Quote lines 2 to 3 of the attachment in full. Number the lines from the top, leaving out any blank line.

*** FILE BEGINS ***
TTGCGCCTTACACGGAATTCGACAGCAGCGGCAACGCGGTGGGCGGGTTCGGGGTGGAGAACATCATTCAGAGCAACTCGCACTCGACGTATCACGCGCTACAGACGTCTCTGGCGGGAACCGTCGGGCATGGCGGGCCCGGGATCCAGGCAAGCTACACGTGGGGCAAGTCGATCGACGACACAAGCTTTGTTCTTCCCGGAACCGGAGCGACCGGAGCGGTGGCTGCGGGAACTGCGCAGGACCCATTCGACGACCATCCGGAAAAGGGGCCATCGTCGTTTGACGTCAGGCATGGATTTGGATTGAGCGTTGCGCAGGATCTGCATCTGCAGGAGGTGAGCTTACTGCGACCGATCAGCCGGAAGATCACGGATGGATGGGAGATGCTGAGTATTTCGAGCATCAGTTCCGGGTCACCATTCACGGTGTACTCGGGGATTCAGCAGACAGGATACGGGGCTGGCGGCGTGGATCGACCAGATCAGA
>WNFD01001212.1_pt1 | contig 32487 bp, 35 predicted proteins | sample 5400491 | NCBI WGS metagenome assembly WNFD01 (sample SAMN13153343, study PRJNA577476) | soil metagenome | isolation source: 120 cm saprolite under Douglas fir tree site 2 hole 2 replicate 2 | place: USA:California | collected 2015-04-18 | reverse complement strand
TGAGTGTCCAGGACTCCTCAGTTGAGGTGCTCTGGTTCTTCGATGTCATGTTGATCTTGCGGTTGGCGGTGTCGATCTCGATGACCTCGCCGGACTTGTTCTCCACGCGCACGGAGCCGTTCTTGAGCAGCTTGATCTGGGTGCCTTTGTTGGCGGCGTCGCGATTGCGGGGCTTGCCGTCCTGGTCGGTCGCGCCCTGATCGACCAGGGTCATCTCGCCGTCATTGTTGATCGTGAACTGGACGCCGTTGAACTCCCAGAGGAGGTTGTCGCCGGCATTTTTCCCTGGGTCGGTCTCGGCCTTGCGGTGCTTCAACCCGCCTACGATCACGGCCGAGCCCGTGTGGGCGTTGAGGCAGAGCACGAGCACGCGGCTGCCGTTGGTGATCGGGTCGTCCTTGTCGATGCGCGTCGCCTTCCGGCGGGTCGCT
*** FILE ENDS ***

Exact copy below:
>WNFD01001212.1_pt1 | contig 32487 bp, 35 predicted proteins | sample 5400491 | NCBI WGS metagenome assembly WNFD01 (sample SAMN13153343, study PRJNA577476) | soil metagenome | isolation source: 120 cm saprolite under Douglas fir tree site 2 hole 2 replicate 2 | place: USA:California | collected 2015-04-18 | reverse complement strand
TGAGTGTCCAGGACTCCTCAGTTGAGGTGCTCTGGTTCTTCGATGTCATGTTGATCTTGCGGTTGGCGGTGTCGATCTCGATGACCTCGCCGGACTTGTTCTCCACGCGCACGGAGCCGTTCTTGAGCAGCTTGATCTGGGTGCCTTTGTTGGCGGCGTCGCGATTGCGGGGCTTGCCGTCCTGGTCGGTCGCGCCCTGATCGACCAGGGTCATCTCGCCGTCATTGTTGATCGTGAACTGGACGCCGTTGAACTCCCAGAGGAGGTTGTCGCCGGCATTTTTCCCTGGGTCGGTCTCGGCCTTGCGGTGCTTCAACCCGCCTACGATCACGGCCGAGCCCGTGTGGGCGTTGAGGCAGAGCACGAGCACGCGGCTGCCGTTGGTGATCGGGTCGTCCTTGTCGATGCGCGTCGCCTTCCGGCGGGTCGCT